A year ago, I wrote a piece comparing and contrasting Lloyds Bank (LLOY) and the challenger financial Metro Bank (MTRO). Well that worked out well from a long-short perspective: Lloyds - with dividends - lost a touch whilst Metro Bank has absolutely bombed, down over £10 to under £25. I was thinking about Metro Bank again as it came out with another set of numbers which showed more deposits, more lending, more profit...but still the shares are down a further 10% odd. Why such further pain?
Well the trouble is the timing of its big splurge on new lending - mostly mortgages but also some personal lending - appears to be perfectly timed with growing fears about the quality of some of these new, at-the-margin loans. As always - as we saw in 2006 and 2007 - it is those latter loans which are the most lunatic...hence the share price slide on the publication of the results. The fading net interest margin also is a subtle nod to doing all kinds of unsustainable things in a desperate rush for market share. The company's surprise money raising too a few months back, reinforced the notion that Metro Bank is full of potential risks. I still would not touch it.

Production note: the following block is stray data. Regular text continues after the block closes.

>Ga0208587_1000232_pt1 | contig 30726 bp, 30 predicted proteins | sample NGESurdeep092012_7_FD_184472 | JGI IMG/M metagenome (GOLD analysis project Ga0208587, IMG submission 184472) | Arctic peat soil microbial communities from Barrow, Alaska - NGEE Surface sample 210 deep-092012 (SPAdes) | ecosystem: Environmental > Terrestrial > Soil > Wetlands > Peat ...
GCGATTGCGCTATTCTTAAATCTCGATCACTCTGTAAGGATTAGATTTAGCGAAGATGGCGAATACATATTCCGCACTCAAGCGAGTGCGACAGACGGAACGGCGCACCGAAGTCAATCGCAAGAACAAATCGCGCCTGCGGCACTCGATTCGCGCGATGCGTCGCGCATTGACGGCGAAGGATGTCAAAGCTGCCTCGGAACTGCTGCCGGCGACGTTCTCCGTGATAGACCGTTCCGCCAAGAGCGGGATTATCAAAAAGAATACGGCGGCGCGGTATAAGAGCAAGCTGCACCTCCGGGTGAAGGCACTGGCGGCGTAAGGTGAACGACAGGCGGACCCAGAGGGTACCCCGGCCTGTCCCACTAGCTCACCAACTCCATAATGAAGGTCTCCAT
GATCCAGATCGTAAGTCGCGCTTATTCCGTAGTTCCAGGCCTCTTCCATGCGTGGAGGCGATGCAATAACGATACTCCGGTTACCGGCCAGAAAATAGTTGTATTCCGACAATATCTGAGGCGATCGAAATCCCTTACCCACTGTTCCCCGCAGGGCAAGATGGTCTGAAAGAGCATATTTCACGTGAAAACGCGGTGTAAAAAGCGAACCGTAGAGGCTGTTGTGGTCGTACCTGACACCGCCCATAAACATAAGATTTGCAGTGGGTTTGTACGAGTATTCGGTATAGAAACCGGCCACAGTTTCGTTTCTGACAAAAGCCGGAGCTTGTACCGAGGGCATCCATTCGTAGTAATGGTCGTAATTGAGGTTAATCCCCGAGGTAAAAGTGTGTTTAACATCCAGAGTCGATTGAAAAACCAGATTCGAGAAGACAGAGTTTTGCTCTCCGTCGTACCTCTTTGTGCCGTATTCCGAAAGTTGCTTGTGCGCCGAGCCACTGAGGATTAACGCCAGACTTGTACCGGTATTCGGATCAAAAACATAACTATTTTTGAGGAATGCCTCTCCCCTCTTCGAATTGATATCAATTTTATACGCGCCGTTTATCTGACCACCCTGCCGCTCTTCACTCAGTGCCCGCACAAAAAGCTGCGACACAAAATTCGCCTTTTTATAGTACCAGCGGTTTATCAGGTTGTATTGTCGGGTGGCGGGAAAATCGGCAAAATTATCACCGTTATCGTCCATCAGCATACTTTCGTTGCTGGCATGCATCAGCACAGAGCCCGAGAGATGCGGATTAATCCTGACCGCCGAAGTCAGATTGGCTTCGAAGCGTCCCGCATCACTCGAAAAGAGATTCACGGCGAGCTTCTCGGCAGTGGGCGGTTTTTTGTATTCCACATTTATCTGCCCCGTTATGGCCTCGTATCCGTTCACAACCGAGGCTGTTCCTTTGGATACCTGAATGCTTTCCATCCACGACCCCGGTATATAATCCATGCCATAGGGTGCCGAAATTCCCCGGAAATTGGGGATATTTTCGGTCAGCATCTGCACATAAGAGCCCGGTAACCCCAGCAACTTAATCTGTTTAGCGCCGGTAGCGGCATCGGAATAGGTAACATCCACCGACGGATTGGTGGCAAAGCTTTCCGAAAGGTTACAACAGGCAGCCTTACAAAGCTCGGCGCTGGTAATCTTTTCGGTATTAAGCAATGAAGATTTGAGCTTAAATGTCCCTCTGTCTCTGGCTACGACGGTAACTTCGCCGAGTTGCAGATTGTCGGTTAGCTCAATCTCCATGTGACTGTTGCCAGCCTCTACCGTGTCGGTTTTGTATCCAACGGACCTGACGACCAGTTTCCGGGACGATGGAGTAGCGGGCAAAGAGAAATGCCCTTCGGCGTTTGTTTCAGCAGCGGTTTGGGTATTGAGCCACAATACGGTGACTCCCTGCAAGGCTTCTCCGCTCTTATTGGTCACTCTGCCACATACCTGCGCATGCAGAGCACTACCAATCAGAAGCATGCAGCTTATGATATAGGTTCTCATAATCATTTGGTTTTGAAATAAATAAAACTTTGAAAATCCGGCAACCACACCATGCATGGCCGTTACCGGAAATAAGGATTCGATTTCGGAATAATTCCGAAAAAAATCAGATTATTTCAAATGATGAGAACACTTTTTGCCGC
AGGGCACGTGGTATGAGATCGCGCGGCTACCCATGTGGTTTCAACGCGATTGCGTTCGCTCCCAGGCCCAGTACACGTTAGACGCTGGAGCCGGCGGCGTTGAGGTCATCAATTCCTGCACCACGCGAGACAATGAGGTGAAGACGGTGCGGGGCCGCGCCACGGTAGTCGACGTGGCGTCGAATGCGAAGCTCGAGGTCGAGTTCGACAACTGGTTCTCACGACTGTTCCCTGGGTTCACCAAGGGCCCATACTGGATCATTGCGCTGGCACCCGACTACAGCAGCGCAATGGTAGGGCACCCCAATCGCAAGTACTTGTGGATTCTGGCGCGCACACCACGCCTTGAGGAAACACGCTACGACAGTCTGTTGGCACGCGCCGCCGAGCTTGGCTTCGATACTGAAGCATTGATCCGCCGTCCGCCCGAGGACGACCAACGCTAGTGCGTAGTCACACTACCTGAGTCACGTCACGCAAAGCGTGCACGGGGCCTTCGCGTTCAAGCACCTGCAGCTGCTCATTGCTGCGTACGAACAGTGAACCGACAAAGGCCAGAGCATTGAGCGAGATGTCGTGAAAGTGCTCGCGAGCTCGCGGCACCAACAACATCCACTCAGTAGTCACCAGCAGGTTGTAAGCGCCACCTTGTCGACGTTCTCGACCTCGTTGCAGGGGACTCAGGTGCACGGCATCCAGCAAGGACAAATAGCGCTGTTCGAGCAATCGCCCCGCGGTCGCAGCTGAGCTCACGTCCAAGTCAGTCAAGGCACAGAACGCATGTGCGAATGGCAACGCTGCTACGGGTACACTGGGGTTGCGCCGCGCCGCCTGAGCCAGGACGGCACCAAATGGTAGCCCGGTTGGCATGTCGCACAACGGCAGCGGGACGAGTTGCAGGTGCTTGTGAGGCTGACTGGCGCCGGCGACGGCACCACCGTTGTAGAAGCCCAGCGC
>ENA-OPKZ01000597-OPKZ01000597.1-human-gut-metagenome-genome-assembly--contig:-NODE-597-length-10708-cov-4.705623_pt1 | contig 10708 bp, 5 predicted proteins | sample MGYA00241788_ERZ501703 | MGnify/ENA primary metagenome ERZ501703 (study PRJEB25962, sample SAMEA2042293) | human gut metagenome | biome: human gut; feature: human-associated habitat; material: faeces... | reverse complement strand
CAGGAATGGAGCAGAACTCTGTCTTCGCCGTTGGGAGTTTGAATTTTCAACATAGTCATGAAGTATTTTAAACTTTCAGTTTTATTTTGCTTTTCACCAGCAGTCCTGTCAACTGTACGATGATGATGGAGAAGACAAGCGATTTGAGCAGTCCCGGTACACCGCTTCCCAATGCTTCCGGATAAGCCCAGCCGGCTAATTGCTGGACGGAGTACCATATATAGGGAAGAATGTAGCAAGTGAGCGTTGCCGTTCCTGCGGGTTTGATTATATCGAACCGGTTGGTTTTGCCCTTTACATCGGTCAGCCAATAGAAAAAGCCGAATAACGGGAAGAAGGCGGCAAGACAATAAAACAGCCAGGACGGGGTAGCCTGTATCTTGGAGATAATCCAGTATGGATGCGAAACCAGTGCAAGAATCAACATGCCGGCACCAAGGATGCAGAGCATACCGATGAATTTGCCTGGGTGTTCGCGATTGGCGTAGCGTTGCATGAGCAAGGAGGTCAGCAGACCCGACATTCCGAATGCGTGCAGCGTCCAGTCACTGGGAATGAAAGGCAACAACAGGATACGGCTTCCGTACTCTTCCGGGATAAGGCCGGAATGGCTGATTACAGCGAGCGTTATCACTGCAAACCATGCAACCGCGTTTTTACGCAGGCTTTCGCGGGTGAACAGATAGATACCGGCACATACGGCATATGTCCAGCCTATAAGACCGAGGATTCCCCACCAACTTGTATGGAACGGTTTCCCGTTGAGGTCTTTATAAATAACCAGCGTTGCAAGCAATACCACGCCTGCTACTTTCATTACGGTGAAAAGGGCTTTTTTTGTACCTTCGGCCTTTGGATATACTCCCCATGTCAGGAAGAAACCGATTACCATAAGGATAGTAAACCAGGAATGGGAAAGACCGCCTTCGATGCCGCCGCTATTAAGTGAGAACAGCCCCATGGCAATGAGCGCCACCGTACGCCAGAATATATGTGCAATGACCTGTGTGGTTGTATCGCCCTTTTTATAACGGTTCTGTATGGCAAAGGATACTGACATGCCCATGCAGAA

Barclays (BARC) shares by contrast are up. Its Q3 numbers actually read quite well all things considered. I have talked before about my favourite geek statistics for the financial sector, and it is striking that Barclays overall group return on tangible equity of 11.1% (with double digit returns in Barclays UK and Barclays International) suggests that a fairer value is at least tangible book value...which stands at 260p a share, over 90 pence higher than the current share price. Now given the backdrop I talked about above, Barclays is not going to be immune even with its more mature loan book. Still, all the other moves it is currently making are positive: generating the second highest profit before tax in a decade, taking investment banking market share, confirming the 6.5p dividend payment for the full year, keeping costs under control, generating regulatory capital and progressively sorting out all of its legacy issues - some relating way back to the global financial crisis over a decade ago.
In the numbers it even was confident enough to announce a redemption of some of the expensive preference shares taken out at that time. It also still has an activist shareholder on its books. I heard on a financial TV channel that it will be meeting with the Barclays CEO for a second time shortly. Oh to be a fly on the wall for that conversation. However I know what I would say: keep doing what you are doing - and it will take a very bad recession to keep your shares this much out of favour for long, because a good chunk is already factored in. In my mooted financials cage fight...back Barclays.
Filed under: Barclays, BARC, Metro Bank, MTRO, Mayan Energy, gold, WPP, RPS Group, Malcolm Stacey
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